This is the current front runner. It’s royal blue velveteen with a back zip and sash and elasticized sleeves. Very comfortable. I have no idea where it came from. It’s built like a costume — and come on, who would wear a floor-length velveteen dress if they weren’t on stage? On the other hand, it’s pretty conservative for theater and has standard care tags as though it were factory made. There’s absolutely no pressure on my abdomen in this dress, and it is more than flexible enough for celloing. The color definitely suits me too, and would lend itself to delicate jewels or pearls.
Here’s dress number two:
It’s a vintage Gunnie Sax formal in pink taffeta, probably from the mid 1980s. Yep, those are fabric roses on each shoulder. I adore this dress and wore it to my thirteenth birthday party (my indulgent parents dressed up like a French maid and butler and threw a “murder-mystery” sleep over with my hamster, Edward Bringhurst IV, as the hapless “victim”). It’s a perfect waltz gown, and also comfortable enough for singing and playing. I’d pair it with some vintage rhinestone jewelry and a large hair-do. The downsides include a skirt that screams for crinoline (which I haven’t got), shoulders that insist on slipping at awkward moments, a rather scanty neckline, and a color that washes me out.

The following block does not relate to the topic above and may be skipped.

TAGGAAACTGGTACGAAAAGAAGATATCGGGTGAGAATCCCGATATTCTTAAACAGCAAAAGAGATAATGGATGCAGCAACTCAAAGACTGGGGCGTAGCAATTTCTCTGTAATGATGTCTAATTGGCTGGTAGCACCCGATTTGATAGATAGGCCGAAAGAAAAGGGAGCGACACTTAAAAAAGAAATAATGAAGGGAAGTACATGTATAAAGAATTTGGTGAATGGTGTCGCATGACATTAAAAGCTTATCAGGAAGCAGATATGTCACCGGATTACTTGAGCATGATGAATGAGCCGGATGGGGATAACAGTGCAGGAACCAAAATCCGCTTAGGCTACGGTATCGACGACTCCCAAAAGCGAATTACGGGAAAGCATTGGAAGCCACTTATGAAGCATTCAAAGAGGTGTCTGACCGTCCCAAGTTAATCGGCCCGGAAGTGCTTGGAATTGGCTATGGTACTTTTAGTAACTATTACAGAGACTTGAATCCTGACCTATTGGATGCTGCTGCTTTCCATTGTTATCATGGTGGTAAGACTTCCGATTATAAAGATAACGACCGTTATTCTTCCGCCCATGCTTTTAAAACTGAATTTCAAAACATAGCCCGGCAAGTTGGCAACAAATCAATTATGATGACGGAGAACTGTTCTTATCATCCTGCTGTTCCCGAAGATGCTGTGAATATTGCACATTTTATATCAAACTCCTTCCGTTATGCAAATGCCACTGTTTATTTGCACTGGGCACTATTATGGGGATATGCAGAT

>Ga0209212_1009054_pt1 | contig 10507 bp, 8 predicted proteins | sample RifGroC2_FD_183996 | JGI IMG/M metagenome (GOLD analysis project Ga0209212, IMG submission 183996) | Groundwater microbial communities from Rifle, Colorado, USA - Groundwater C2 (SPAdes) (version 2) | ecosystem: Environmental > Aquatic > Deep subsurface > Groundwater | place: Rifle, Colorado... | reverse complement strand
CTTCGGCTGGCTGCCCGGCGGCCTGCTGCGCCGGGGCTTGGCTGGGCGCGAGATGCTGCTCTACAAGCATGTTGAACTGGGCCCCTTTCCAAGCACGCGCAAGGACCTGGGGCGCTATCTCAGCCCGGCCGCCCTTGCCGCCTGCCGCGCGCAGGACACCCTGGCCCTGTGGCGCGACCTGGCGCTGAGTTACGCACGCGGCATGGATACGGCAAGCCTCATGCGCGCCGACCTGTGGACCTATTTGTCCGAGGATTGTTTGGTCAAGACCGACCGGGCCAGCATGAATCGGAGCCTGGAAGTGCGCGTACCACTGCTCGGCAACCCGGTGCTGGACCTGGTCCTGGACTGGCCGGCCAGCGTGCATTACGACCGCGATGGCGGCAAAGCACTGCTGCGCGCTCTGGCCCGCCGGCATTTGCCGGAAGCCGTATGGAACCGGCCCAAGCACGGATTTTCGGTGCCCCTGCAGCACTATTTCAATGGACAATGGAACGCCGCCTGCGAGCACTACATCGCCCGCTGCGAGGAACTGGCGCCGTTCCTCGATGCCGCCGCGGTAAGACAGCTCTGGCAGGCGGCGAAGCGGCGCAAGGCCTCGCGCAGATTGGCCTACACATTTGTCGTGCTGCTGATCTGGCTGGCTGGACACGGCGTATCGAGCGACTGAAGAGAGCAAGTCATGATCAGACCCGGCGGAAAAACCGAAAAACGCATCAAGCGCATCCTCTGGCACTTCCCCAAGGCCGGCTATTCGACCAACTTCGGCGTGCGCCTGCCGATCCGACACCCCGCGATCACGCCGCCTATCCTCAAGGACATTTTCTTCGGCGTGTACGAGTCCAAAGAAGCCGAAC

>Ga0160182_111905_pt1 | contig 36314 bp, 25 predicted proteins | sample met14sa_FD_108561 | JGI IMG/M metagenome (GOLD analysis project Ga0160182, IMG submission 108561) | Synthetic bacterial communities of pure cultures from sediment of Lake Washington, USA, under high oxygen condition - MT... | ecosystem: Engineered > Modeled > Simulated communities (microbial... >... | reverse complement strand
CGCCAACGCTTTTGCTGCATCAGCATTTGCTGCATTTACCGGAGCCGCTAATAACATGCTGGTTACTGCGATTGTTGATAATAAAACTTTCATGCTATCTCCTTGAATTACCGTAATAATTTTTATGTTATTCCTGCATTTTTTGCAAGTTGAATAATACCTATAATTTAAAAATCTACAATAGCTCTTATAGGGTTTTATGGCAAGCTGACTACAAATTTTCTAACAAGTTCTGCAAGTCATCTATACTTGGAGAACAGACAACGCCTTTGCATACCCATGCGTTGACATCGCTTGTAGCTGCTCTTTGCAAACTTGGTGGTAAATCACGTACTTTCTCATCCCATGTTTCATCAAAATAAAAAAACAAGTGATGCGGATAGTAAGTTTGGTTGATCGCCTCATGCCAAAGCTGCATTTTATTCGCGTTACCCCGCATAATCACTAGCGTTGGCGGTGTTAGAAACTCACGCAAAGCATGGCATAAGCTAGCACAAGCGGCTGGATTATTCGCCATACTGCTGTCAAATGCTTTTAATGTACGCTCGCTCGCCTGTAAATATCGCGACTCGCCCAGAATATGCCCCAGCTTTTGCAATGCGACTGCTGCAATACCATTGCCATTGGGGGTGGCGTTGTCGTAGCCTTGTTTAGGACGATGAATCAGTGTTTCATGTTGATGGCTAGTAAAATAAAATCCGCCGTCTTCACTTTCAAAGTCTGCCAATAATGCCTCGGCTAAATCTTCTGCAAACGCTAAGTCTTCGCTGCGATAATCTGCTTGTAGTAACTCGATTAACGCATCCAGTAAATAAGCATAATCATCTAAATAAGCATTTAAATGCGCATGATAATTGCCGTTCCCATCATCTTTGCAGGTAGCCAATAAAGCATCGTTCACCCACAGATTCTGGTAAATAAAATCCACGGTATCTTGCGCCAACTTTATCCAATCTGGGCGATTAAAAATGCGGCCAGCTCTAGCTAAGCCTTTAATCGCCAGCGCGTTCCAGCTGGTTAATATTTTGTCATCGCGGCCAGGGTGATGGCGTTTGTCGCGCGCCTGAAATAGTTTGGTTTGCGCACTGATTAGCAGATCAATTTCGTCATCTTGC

What do you think? Help me choose!
Trying to project Elisabeth Schwarzkopf…
April 22nd, 2012
Our town is given to amateur theatrics, as many were back in the day (and too few are now). In a couple of weeks my sweetheart and I will take part in a musical revue featuring songs from the turn of the 20th century. He — a professional musician — is going to sing “In the Good Ol’ Summertime” accompanied by his own guitar. I — who usually refrain from singing publicly out of respect for the rest of humanity — decided to be grandiose and volunteered to sing “The Merry Widow Waltz.”
This lilting waltz is the grande finale of an operetta by Austro-Hungarian composer Franz Lehár called “The Merry Widow,” or “Die lustige Witwe.” Based on a mid-19th century play about a rich widow being wooed for her bank roll, the production made its Vienna debut in 1905. In 1934 it became a Hollywood musical under the direction of Ernst Lubitsch with new English lyrics by Tin Pan Alley’s own Lorenz Hart. Jeanette MacDonald and Maurice Chevalier starred.
Believe it or not, I’d already decided to sing the song when I came across this sheet music in one of my moving boxes. It belonged to my grandmother, who dated it 1935 in the upper right corner; presumably the year she purchased it. She also had three other lead sheets from “The Merry Widow” — more than she owned for any other musical. What does that say about genetics? Of course I immediately discarded my old arrangement and opted to use this one, along with the new lyrics (I’d been using a 1930 arrangement and translation published in the Maxwell House Showboat music book).
Luckily, a supremely talented friend who is accompanying the rest of the revue has offered to play my music as well. I was trying to both sing and play, but kept forgetting to breathe. Which will be especially important since I’m going to do all this in an outfit that requires a Grecian-Bend corset…